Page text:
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How Arkansas used misdirection against Alabama’s young defense

A bit of film study for your Monday.

NCAA Football: Alabama at Arkansas Nelson Chenault-USA TODAY Sports

The Arkansas Razorbacks limped into Saturday’s game against Alabama having struggled mightily on offense in two consecutive games against SEC competition. To their credit, Chad Morris and staff put in solid film work and came up with a great plan to use misdirection against an inexperienced Alabama defense.

I’m not going to bother with garbage time in this one, instead focusing on five key plays in the first half in the Razorbacks’ three drives, the first stalling out in Tide territory and the other two ending in touchdowns.

Right off the bat, Ty Storey used his eyes masterfully to manipulate the defense.

This is tough to see because of ESPN’s sorry camera angles early in the game, but on their second offensive play the Hogs gave a preview of their strategy to open the middle of the field with a delayed TE screen. Trevon Diggs comes across in man coverage on the motion man, and Storey immediately uses a shoulder fake to that side that draws Mack Wilson. Storey then clears the middle out with a quick look toward the RB on the other side that draws Dylan Moses up before dropping it off to Cheyenne O’Grady with a couple of blockers in front. Moses simply over-committed on this play, particularly considering the down and distance. As he gains experience, he will be a little more certain before selling out.

Arkansas used their other TE, Austin Cantrell, later in the drive.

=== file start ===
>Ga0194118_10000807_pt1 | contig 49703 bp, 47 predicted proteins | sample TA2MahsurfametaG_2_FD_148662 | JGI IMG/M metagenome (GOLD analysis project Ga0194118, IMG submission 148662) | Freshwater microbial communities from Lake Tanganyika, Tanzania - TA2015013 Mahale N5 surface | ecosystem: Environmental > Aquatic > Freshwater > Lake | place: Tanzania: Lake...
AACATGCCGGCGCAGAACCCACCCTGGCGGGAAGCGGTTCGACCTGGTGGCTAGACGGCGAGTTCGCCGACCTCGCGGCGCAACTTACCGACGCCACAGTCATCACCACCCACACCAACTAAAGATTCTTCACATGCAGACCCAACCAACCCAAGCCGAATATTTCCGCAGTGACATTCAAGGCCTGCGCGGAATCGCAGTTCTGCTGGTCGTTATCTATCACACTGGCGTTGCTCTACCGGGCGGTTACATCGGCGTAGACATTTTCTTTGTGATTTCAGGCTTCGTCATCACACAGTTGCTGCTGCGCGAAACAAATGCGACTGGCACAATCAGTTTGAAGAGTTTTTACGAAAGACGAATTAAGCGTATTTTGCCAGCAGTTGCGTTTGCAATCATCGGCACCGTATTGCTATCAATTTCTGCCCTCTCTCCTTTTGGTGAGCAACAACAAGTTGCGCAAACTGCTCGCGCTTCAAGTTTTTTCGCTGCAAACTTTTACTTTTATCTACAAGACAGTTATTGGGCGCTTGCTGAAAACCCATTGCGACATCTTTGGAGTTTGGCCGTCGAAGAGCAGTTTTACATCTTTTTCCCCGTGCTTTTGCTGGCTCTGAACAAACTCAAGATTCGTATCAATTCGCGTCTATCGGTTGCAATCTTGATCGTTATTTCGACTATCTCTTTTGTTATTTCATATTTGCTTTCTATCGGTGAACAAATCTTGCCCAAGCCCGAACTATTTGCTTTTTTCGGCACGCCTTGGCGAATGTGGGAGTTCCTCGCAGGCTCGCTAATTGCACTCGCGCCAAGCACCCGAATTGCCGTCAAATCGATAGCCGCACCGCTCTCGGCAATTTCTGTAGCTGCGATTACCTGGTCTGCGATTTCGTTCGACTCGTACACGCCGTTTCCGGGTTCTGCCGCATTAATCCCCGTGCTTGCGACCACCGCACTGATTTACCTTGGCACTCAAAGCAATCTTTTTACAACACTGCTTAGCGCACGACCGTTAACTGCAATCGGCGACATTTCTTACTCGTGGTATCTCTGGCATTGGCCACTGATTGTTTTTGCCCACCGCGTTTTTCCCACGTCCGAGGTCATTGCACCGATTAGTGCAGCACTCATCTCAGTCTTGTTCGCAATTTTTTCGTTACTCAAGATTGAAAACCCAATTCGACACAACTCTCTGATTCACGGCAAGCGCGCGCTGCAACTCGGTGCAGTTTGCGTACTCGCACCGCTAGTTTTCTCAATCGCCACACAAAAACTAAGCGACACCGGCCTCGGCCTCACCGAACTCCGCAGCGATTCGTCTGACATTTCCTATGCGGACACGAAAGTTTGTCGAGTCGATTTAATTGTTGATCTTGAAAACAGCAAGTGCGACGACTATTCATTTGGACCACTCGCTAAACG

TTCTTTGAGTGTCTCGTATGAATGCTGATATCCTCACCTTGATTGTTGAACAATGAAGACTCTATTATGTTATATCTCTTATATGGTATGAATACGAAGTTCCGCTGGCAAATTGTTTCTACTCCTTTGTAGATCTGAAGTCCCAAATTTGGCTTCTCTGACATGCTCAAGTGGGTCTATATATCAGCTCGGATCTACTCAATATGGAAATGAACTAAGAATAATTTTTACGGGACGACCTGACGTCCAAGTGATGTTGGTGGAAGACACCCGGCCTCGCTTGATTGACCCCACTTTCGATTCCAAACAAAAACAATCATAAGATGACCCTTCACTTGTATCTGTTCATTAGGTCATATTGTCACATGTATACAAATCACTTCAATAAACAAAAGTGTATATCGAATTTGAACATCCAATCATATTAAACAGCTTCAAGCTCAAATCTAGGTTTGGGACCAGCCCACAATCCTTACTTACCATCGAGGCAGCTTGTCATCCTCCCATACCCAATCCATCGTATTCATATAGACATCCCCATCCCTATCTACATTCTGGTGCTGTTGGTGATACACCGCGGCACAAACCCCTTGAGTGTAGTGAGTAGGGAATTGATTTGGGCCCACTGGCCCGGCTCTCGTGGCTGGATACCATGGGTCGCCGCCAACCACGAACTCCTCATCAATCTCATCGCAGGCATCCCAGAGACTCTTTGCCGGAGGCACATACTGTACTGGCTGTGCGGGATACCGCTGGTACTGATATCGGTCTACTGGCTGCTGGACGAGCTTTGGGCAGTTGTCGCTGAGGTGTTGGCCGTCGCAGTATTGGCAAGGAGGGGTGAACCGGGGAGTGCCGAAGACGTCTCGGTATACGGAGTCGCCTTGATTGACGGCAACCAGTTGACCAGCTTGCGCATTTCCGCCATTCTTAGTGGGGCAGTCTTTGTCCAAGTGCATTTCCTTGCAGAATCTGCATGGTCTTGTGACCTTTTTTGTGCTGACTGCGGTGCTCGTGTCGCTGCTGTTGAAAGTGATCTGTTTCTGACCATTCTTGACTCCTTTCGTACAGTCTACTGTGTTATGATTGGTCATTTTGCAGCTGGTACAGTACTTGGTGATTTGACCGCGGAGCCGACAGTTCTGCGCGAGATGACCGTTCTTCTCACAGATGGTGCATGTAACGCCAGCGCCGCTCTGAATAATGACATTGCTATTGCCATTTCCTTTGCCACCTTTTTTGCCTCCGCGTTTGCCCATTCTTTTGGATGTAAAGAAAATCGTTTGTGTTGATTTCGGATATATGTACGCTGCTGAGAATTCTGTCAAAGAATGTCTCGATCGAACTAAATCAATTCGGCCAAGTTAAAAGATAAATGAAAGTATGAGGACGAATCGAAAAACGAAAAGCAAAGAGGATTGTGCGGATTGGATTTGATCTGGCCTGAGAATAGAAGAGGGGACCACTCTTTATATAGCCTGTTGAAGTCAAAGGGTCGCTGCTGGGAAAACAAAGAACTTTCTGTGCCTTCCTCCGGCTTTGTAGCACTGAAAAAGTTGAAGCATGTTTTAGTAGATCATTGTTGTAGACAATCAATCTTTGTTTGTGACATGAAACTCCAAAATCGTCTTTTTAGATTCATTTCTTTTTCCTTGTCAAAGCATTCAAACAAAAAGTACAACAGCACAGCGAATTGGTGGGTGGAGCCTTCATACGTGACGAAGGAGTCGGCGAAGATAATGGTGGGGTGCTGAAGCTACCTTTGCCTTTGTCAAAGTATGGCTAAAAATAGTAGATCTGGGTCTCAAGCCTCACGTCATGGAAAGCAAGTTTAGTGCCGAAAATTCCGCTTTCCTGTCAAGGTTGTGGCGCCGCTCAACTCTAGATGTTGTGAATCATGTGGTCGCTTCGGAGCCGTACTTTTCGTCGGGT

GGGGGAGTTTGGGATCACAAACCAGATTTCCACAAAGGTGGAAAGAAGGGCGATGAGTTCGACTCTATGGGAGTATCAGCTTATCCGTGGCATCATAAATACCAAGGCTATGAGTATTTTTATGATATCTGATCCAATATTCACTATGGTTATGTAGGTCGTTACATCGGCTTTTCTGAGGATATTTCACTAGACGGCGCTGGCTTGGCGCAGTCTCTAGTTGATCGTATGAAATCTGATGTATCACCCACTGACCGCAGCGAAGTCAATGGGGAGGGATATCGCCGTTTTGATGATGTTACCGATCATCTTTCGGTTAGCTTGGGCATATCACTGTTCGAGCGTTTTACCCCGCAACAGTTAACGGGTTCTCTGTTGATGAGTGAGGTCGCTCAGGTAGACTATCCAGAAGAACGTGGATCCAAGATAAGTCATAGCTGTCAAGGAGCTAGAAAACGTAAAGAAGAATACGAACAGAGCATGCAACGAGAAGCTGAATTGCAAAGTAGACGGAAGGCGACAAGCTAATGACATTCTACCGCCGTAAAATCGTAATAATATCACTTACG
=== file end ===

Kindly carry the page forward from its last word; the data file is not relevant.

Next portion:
This is a simple TE delay that works because Mack Wilson is coming on a blitz. We have no way of knowing whether the blitz was called or if Mack made the decision because the TE initially stayed in to protect before leaking out, but considering the slight delay I would lean toward the latter. In any case, Storey delivers the ball to the space vacated and makes a nice gain. The Tide has seen a ton of max protect this season and likely expected the same from the Hogs. This was a nice design and execution.

Next we have every fan’s favorite pass route: the wheel. Even better, this one incorporates a pick.

Simple stuff here, really. What we don’t know is whether Alabama is in straight man defense or if they are supposed to be matching. If it’s the latter, Patrick Surtain II should pass off his man when he goes inside and move to curl/flat, which would have matched him up on the back. This is the most likely scenario, and will make for great film study for the super-talented freshman.

Next, we have the TE screen from the first example run to the other side of the field.

Storey’s eyes once again part the Red Sea and O’Grady gets a nice gainer.

Last, a play that Alabama has had a ton of success with: counter off of jet motion.

Watch #2 Surtain. He is in man coverage on the motion man. Unfortunately, he takes a bad path as he tries to follow him across the formation and makes a great lead block on Dylan Moses. If Moses is able to get to the pulling guard, this isn’t going for 30+ yards. This play demonstrates why in years past the Tide would pass off the motion man. Could be that the communication isn’t yet where it needs to be with this young defense to accomplish such a task.

In summary, these are all mental and fixable issues. Young, athletic defenders tend to be overly aggressive, and Morris conspired with Storey to use it against them. Hopefully the staff and players will be able to use this film to instill the need to read for another beat before committing. Opponents most certainly will be studying it carefully.

Roll Tide.